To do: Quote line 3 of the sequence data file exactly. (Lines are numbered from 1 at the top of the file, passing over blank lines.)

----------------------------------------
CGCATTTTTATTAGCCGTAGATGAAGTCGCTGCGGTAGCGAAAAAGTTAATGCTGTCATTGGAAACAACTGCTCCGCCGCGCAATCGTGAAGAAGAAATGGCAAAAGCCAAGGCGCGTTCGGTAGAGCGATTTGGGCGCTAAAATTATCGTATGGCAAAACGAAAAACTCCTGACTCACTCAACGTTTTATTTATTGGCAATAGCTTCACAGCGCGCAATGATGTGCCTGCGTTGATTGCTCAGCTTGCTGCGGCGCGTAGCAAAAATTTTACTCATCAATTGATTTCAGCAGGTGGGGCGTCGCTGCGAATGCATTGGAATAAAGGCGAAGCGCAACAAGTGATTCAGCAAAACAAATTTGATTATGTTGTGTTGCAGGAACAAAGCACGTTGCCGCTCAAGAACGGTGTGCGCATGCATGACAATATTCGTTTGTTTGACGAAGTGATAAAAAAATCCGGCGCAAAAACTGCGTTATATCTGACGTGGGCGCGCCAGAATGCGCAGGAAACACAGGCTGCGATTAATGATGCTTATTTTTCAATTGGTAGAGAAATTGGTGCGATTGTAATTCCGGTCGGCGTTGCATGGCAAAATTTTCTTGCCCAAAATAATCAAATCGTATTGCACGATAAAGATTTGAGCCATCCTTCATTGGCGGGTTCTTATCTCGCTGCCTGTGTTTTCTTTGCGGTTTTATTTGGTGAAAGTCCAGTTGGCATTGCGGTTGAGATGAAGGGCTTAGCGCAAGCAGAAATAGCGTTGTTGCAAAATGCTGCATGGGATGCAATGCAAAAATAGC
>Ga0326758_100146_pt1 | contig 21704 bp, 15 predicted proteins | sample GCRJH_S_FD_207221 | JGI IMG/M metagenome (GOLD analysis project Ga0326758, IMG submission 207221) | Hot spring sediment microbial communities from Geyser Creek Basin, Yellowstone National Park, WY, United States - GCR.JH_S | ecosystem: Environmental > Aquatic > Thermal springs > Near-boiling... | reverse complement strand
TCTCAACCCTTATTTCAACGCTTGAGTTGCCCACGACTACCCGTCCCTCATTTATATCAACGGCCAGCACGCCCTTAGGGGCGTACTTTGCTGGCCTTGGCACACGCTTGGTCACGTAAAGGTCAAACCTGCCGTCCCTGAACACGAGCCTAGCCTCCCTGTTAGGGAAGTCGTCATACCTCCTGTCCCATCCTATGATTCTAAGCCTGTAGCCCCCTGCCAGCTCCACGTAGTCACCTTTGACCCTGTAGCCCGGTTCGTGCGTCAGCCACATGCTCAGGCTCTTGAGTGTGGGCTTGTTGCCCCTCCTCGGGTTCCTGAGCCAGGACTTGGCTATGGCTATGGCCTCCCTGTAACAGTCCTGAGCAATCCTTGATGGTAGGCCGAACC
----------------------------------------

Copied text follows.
TCTCAACCCTTATTTCAACGCTTGAGTTGCCCACGACTACCCGTCCCTCATTTATATCAACGGCCAGCACGCCCTTAGGGGCGTACTTTGCTGGCCTTGGCACACGCTTGGTCACGTAAAGGTCAAACCTGCCGTCCCTGAACACGAGCCTAGCCTCCCTGTTAGGGAAGTCGTCATACCTCCTGTCCCATCCTATGATTCTAAGCCTGTAGCCCCCTGCCAGCTCCACGTAGTCACCTTTGACCCTGTAGCCCGGTTCGTGCGTCAGCCACATGCTCAGGCTCTTGAGTGTGGGCTTGTTGCCCCTCCTCGGGTTCCTGAGCCAGGACTTGGCTATGGCTATGGCCTCCCTGTAACAGTCCTGAGCAATCCTTGATGGTAGGCCGAACC